Open Thinkering


The importance of heuristics in educational technology and elearning.

Dilbert - heuristics

This post has been brewing for a while.

I’m sick to death of people ‘recommending’ products, services, applications and utilities based on, essentially, zero real-world testing and feedback. Why? They can’t help with the heuristics.

What are heuristics?

Wikipedia definition:

Heuristic is an adjective for experience-based techniques that help in problem solving, learning and discovery. A heuristic method is particularly used to rapidly come to a solution that is hoped to be close to the best possible answer, or ‘optimal solution’. Heuristics are “rules of thumb”, educated guesses, intuitive judgments or simply common sense. Heuristics as a noun is another name for heuristic methods.

Why are heuristics important?

As I argued in my SHP Conference workshop Raising achievement in History at KS4 using e-learning, it can actually be damaging to:

  • launch into using educational technologies without thinking it through properly (the how not just the what).
  • attempt to replicate what someone has done elsewhere without thinking about the context.

People like Andrew Churches (of Educational Origami fame) deal with heuristics. They show how educational technologies can be used, things to think about, and issues that may arise.

What I’d like to see

Think about new users of educational technologies. Let’s say that someone wants to show parents what’s happening on a school trip in the following country. They ask for advice. Which of these would be the most useful response?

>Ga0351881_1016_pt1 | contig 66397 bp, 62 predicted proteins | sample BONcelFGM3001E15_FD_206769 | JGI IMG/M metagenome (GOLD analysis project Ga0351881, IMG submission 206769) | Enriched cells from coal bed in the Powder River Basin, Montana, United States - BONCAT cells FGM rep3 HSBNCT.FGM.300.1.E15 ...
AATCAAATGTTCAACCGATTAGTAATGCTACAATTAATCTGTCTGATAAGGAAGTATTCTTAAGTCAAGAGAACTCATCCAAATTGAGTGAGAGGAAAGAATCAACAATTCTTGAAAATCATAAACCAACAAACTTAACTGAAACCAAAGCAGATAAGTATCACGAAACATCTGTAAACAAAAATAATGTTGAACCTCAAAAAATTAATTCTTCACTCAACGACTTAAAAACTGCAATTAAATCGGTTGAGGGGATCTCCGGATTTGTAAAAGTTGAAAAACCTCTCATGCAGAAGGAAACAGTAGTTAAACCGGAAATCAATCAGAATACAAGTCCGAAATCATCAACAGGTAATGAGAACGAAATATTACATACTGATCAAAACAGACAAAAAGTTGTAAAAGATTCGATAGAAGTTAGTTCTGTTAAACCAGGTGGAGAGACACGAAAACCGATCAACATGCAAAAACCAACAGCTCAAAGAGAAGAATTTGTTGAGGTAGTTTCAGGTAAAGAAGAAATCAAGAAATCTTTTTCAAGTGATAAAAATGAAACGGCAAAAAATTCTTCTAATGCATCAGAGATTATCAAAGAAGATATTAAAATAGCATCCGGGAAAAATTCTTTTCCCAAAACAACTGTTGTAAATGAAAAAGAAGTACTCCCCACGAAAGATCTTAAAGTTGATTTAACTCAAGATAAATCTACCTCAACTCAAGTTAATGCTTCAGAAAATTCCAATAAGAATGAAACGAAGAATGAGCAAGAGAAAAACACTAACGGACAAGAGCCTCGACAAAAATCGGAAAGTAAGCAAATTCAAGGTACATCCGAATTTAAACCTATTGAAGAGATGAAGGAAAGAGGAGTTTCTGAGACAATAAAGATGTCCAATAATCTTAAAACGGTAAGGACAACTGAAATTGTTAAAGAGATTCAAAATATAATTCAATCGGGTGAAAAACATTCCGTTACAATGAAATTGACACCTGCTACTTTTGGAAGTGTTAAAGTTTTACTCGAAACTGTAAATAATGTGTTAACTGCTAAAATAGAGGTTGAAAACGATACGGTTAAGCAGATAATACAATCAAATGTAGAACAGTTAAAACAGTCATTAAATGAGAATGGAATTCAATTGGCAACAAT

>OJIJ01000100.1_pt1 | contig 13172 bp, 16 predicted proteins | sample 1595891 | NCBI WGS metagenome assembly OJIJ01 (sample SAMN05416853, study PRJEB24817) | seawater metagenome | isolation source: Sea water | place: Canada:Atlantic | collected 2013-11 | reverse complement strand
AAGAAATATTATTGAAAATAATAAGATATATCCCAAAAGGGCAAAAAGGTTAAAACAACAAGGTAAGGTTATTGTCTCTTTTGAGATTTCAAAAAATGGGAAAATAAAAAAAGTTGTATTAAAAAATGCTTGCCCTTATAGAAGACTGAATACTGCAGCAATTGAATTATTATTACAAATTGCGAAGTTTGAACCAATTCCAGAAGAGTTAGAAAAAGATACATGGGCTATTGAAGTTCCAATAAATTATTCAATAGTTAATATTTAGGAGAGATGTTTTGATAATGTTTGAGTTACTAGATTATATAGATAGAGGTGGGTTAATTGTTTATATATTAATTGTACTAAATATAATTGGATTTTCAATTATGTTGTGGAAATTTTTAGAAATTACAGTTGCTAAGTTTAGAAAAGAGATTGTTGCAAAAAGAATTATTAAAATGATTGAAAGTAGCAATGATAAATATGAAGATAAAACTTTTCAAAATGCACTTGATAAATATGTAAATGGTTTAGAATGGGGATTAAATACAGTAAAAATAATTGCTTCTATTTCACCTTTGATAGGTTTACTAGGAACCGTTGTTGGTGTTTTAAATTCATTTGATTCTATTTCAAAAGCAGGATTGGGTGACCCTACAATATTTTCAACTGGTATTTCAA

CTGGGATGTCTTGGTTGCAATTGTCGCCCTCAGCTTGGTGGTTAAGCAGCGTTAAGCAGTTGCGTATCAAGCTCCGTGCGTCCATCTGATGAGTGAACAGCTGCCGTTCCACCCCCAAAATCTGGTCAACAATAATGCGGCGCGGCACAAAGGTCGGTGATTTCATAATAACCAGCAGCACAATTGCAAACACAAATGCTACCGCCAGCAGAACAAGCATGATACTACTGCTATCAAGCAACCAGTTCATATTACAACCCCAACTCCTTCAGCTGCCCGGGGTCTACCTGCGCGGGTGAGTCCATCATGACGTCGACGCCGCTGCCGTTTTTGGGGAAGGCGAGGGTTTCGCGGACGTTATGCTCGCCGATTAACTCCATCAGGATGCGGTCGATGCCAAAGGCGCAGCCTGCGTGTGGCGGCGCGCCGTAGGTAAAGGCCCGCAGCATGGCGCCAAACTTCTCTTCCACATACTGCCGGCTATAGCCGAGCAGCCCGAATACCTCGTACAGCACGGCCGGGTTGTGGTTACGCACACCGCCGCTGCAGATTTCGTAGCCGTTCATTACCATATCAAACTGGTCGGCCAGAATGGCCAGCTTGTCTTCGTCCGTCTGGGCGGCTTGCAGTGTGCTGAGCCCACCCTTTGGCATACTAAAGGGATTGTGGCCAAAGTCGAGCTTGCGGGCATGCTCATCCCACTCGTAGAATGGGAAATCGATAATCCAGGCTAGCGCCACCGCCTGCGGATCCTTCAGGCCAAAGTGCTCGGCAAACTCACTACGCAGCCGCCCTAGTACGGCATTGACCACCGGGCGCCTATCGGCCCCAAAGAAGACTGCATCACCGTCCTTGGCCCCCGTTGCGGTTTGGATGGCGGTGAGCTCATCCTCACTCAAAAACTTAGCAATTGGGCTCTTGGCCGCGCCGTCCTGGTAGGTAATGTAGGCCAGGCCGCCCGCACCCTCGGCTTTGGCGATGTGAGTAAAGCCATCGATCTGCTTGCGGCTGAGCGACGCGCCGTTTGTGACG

1. I’d use a blog if I were you.
  2. Have you seen Posterous?
  3. I used Posterous successfully. Here’s how to set it up and here’s an example of how I’ve used it before. Ask me if you get stuck.

Obviously 3. I really don’t want any more of 1 and 2 thank you very much. :-p

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5 thoughts on “The importance of heuristics in educational technology and elearning.

  1. I agree Doug.

    The natural evolution is going to have those responsible for elearning across a school opting for 1 or 2. Time is always a factor. I think we must learn to say ‘no, not yet’ if we haven’t developed/tested the pedagogy of a tool in a similar situation the teacher will be using it. Either that or have a link to someone that has used it. Voicethread is a good example of this. I can point potential users to demo voicethreads where teachers have showcased it to teachers. But the winner is always going to be showing them another teachers example/use in their specialist subject. Last year I started offering myself out to help plan and teach lessons using different tools. Even this was difficult because I had to battle the desire to show the teacher ten tools that demonstrated different ways IT might be used in their teaching.

    Heuristics: evidence of classroom application. It’s like a teachmeet. Classroom practice please. Everything else is irrelevant.

  2. I agree with you to a point… As someone who likes to be aware of what the various options are that are floating about, I still quite like that people say things to me like “Have you looked at XXXX” etc. as it enables me to see different ways of doing things I am already doing another way… Sometimes they will be better, sometimes worse… I don’t always want or need examples of how they have used it as sometimes this colours my opinion of the product…

    I guess it depends upon who is asking and what they want to know…

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